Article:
Rose pests that attack roses and how to control them

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Rose pests that attack roses and how to control them

Rose pests that attack roses and how to control them

Last Updated on January 23, 2020 by John

Roses are known for there stunning often scented flowering displays, so long as they aren’t being attacked. But, as is the case with all plants, there is a risk for damage from pests with aphids being the main culprit. This is not a reason to remove your existing roses or avoid planting them, but it is nonetheless important to understand the common rose pests that attack roses, and how to spot the early signs before they get out of control and how to control them. 

Rose Pests

There are a handful of annoying pests that prove problematic for roses. The pests that attack roses range from creatures that subsist off your plant and, if you don’t treat them, they can seriously damage your roses. With most of these pests, traditional measures like spring bug killers are very effective but there are natural, alternative forms of control as well. You can even do things like introducing natural predators like ladybirds which you can actually buy or plant companion plants.

The most common pest problems you will face include things like:

  • Aphids such as greenfly, whitefly and blackfly
  • Caterpillars
  • Leaf rolling sawfly
  • Rose slug sawfly
  • Red spider mite
  • Thrips

Aphids

Aphids on rose plant

Aphids will cause significant damage to foliage and buds very quickly if the infestation is allowed to continue unchecked. Aphids will settle in large numbers and they multiply very quickly on young shoots or new buds. Once they settle into place they will start to suck out the sap and distort your rose leaving behind a secretion known as honeydew which is very sticky and eventually turns into a black fungus referred to as sooty mould.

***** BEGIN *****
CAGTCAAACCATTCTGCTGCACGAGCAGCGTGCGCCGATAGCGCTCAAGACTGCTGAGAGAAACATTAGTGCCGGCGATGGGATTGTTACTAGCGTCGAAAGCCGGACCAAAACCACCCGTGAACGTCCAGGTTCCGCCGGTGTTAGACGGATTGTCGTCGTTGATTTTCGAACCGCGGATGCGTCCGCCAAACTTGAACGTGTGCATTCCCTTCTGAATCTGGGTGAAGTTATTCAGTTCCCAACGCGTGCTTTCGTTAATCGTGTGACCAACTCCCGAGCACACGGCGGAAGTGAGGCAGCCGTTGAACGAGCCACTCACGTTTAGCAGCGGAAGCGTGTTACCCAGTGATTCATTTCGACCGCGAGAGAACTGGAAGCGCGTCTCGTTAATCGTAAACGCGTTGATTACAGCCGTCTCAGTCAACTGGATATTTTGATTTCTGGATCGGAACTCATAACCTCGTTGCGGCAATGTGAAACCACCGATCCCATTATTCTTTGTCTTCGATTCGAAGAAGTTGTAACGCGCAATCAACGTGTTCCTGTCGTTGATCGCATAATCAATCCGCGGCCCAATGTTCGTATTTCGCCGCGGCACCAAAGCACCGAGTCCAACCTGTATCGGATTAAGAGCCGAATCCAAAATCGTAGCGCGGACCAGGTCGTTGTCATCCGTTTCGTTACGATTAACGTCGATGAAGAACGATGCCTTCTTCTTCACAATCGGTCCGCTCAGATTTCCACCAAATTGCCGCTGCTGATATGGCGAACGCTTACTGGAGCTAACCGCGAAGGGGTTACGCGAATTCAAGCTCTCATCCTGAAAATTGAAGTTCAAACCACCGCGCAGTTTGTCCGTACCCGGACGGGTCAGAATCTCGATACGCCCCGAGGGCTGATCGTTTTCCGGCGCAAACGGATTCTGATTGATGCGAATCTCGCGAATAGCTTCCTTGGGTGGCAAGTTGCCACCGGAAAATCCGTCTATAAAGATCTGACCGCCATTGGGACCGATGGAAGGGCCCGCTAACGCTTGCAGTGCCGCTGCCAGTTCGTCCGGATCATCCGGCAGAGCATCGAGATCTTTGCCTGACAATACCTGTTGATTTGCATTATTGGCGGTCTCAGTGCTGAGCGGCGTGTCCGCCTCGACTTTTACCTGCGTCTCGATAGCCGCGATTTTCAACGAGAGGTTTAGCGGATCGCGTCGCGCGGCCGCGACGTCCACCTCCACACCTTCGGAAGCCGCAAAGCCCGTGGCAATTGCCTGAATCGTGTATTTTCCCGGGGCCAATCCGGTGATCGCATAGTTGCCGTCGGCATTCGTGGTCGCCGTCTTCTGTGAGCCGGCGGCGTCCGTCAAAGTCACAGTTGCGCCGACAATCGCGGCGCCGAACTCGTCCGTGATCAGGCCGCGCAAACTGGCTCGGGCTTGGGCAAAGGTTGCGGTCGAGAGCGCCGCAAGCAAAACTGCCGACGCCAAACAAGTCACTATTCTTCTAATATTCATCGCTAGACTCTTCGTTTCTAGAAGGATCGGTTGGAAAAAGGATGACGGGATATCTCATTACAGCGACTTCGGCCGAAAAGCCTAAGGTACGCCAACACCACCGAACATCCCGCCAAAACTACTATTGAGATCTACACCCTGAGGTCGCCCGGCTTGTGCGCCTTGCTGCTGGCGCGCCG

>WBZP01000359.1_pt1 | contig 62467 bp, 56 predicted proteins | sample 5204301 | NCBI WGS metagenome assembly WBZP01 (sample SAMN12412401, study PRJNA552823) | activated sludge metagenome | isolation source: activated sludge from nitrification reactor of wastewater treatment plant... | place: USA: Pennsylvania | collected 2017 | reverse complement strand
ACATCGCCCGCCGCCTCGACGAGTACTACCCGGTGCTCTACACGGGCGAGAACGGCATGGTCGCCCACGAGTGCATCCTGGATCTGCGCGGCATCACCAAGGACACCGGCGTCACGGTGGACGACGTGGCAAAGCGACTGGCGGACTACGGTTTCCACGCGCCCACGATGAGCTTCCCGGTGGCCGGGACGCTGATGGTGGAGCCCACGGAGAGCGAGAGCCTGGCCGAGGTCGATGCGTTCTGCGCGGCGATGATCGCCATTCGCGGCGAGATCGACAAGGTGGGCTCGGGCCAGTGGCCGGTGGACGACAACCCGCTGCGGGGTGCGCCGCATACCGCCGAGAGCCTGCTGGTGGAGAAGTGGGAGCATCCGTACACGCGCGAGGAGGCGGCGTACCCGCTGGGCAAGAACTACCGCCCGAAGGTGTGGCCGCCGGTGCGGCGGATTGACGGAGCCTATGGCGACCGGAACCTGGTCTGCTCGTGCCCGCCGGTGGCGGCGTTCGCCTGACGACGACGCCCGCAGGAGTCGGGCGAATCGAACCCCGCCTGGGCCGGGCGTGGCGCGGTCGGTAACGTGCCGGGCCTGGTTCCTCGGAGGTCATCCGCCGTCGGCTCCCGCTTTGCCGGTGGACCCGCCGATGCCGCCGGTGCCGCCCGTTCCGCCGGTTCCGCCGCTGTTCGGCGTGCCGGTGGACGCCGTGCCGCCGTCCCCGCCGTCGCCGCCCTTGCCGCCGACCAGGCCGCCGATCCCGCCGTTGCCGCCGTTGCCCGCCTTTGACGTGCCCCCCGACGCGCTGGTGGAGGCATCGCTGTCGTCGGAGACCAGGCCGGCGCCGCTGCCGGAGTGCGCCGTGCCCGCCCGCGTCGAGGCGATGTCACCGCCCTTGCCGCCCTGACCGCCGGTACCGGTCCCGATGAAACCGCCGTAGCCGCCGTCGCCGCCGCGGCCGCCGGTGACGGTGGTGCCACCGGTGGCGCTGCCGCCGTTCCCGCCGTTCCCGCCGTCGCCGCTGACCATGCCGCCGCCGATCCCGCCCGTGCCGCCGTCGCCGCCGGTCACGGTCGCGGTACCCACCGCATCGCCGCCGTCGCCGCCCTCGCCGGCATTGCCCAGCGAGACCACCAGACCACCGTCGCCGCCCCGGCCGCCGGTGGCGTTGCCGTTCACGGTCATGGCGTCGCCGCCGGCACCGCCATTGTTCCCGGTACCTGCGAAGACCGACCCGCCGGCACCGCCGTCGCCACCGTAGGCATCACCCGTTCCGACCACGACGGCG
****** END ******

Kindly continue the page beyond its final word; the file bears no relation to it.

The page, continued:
Controlling aphids

You can use organic pest sprays to coat the aphids with a sticky substance. You can also make the same type of spray at home with a mixture of dish soap, liquid, and water. The goal here is to cover the aphid with something sticky which renders them motionless and block the spores in their shells they use to breathe.

While these are effective if you use them thoroughly to coat every single leaf and flower, top to bottom, inside and out, they are not as effective as chemical controls. If you want to introduce natural predators you can introduce ladybugs which you can actually buy or encourage small birds into your garden as they will eat the aphids rather quickly. You can also plant marigolds around the perimeter of your roses.

The best control method will be a systemic pesticide which you apply on a regular basis. This will prevent an infestation in the first place and kill the insect immediately if you have an existing infestation. Some products such as RoseClear Ultra will even help control diseases and fungus such as black spot, powdery mildew and rust.

Recommended systemic pesticide + fungicide

RoseClear Ultra Concentrate 200ml
  • Systmic insecticide and fungicide with 3-in-1 action
  • Kills systemically and on contact
  • Kills aphids
  • Controls blackspot, powdery mildew and rust
  • Protects for up to four weeks to prevent further attacks

Caterpillars

Caterpillar eating rose bush

Caterpillars will make their way up the stems of your roses and eat the leaves with a great deal of enthusiasm. Females lay their eggs on the underside of a leaf so you likely won’t notice them until they have matured and started causing damage. You might see large chunks of your leaves suddenly disappear and as soon as you see one you need to remove the caterpillar and destroy it. If you have a large infestation of caterpillars, the removal by hand will not be sufficient especially when there are likely many young eggs still maturing on the underside of your leaves. At this point, it’s important to spray with an insecticide on both sides of the leaves. Again with recommend using RoseClear Ultra

Froghopper Beetles

Froghopper beetles

The Frog Hopper Beetle is another pest that likes to make its initial home in your rose bush. You might notice what looks like spit, foamy white substances around your flower buds or in the joints. Be advised that inside of this substance is a young froghopper beetle. It gets its name from the fact that once fully grown it will start to hop around your roses, eating the sap inside the young buds and shoots the same as an aphid. It’s unlikely that the Frog Hopper Beetle will cause a lot of damage but it will result in occasional wilting and the best method of control is to spray hose as soon as you notice the unsightly white foam. 

Leaf Rolling Sawfly